Back in December of 2008 my husband was diagnosed with colon cancer. It was a fairly early stage, but did have lymphovascular invasion. Tumor was removed completely, and he had surgery to remove that part of his colon just to be sure they got it all (I think this was done due to the LVI). He had his 1year followup in January 2010, and then was told to come back in 2 years, which would make him due for colonoscopy in Janurary of 2012. For the last 3 weeks he has been having pain on the lower left side of his abdomen and back, foul smelling (worse than normal) gas and stool, and then last night he had stomach cramps, constipation and bright red blood in his stool (of course we know the blood could be due to the extreme constipation). Anyway he is going to call the doctor today, but should he push for an earlier colonoscopy or wait until January. I know that I hope it is unlikely his cancer would have come back so quickly, and the doctor who did the colonoscopy said they did not believe it would ever come back, but the repeat colonoscopies were just routine. I am scared a bit. He is only 47. I guess what I am asking is do these symptoms sound like he may have a recurrence, or are we just paranoid due to the word cancer having already been part of our lives? Last time he had a little blood in his stool, but they said that it probably wasn't even from the cancer, but more likely from hemorrhoids.
Has your husband been under the care of an oncologist? What stage colon cancer was he originally diagnosed with? Did he have any chemo after surgery? Where was the tumor located? What was his CEA before surgery and has it been repeated every 3 mos. as is standard for colon cancer? At the time of original diagnosis were CAT scans of chest/abd/pelvis performed to see if there was a problem anywhere else?
It is most unusual to not be followed on an at least semi-annual basis by the oncologist, since colon cancer is most likely to recur during the first three years after diagnosis. January is way too long to wait for the colonoscopy!!!! Since your husband is symptomatic he should insist on a colonoscopy and CEA level as soon as possible, as well as a CAT scan to determine what is going on.
You are definitely not being paranoid to worry about a recurrence. They do happen and the sooner treatment begins, the more successful the outcome.
Lynch Syndrome PMS2 mutation
2003 Colon Cancer Stage III 2+nodes 6 mos bolus 5FU & Leucovorin after right hemicolectomy.
1995 Endometrial Cancer Stage I TAH BSO
No he was never under the care of an oncologist. He had no chemo. It was stage I. The pathology report said well-differentiated adenocarcinoma, arising in a tubular adenoma. The tumor is characterized by well-formed glands, having mildly pleomorphic nuclei. There is focal high grade cytologic atypia. Focal areas of intraluminal "dirty" necrosis are seen. The tumor invades the submucosa, and comes to approximately 2 mm of the resection margin. The cauterized margin is free of malignancy or adenomatous change. Lymphovascular invasion is present. Deeper levels show similar histologic findings.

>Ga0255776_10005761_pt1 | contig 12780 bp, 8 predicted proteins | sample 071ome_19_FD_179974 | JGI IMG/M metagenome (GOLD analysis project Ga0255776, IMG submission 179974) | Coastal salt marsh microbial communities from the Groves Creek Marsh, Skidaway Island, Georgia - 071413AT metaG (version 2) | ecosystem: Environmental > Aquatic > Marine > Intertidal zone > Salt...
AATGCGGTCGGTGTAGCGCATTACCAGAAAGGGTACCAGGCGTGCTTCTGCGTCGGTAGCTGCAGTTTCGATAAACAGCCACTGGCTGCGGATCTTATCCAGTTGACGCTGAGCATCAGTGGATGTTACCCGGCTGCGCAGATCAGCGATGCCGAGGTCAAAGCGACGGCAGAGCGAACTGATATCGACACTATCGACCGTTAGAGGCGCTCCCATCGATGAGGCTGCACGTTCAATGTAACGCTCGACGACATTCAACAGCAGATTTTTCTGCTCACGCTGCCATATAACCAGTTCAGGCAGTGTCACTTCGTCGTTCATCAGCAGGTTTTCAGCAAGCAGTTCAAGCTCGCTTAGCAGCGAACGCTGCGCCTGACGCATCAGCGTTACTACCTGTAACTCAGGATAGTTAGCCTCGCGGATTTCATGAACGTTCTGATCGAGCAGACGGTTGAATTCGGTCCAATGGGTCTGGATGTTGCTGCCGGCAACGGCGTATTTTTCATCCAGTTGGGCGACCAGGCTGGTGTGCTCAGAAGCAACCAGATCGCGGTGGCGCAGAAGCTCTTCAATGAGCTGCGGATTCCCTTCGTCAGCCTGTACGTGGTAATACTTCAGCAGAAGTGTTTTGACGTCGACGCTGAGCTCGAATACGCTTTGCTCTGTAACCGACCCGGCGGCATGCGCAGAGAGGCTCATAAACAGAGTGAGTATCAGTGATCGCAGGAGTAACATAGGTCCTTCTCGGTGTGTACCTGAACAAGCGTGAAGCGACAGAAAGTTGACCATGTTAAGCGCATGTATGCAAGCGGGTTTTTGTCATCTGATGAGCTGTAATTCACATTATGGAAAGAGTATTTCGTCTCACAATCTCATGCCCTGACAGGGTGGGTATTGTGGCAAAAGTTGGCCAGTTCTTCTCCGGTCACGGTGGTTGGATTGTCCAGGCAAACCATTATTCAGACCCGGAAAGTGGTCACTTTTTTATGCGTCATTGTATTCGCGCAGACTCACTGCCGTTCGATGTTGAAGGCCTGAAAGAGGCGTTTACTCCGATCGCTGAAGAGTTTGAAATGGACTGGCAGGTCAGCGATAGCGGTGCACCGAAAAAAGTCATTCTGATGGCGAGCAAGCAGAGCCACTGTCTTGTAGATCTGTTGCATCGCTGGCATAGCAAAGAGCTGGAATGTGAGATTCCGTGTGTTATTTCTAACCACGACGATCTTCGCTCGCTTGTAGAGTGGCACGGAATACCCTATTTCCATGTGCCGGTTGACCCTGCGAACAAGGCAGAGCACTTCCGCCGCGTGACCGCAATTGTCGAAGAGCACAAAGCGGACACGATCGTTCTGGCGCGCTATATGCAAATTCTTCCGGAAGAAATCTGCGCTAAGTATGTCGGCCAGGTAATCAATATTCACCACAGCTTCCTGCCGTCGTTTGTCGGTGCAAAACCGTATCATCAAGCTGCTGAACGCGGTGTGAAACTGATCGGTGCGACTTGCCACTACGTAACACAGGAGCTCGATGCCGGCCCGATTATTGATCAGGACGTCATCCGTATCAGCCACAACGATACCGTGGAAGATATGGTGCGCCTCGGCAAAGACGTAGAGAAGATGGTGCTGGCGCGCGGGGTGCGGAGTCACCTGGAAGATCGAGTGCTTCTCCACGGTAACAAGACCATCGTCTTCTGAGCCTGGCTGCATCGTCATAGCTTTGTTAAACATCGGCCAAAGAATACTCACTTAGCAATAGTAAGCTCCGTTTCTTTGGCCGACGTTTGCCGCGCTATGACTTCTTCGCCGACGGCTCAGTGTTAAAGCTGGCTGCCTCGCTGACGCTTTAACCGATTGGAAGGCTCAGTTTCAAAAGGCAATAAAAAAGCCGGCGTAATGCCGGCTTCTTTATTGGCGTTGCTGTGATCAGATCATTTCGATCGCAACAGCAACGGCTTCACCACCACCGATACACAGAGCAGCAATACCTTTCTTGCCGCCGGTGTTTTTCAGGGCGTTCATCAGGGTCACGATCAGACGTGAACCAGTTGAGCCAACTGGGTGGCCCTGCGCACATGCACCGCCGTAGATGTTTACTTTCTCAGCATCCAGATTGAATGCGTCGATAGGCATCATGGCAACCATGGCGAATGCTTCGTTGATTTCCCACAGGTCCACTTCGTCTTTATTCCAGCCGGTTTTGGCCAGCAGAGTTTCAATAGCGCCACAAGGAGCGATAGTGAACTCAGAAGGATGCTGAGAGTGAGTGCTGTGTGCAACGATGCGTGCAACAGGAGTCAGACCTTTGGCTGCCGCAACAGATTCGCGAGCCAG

They said we just needed to get a colonoscopy in a year, he went in for that and it was clear. From there he said in 2 years and that is what we are approaching now. I do not believe he ever had a CEA level done at all, and no CAT scans.
He has an appointment for a colonoscopy on the 23. I guess we just wait and see.
No he has never been under the care of an oncologist. I guess they did not believe it was far enough along to warrant that. It was stage I, the concerning factor being the lymphovascular invasion. I do not believe he has ever had CEA testing done, and I know he has never had CAT scans of other parts of his body. Also, no chemo. He does have a colonoscopy scheduled for 8/23 now.
Age 47 is quite young for colon cancer. Is there a history of colon cancer in his family? Also to have lymphovascular invasion with stage I indicates an aggressive cancer. Did you get a copy of the pathology report? Was it considered well differentiated, moderately differentiated or poorly differentiated with well being closest to normal cells and poorly differentiated being the most distorted cells that also tend to be the most aggressive?
After his colonoscopy, even if it is negative for cancer, he should:
1) Have a consultation with an oncologist for continued follow up and monitoring; and,
2) Have a CAT of chest/abdomen/pelvis to see if his Stage I cancer from 2008 had spread anywhere that might be the cause of his pain.
My Stage I endometrial cancer was considered cured by the hysterectomy and "no need for an oncologist" said the surgeon. However, had I consulted an oncologist I would have been informed that I was at risk for colon cancer and urged to have a colonoscopy then and not wait until I was past 50 and possibly avoided developing the Stage III colon cancer.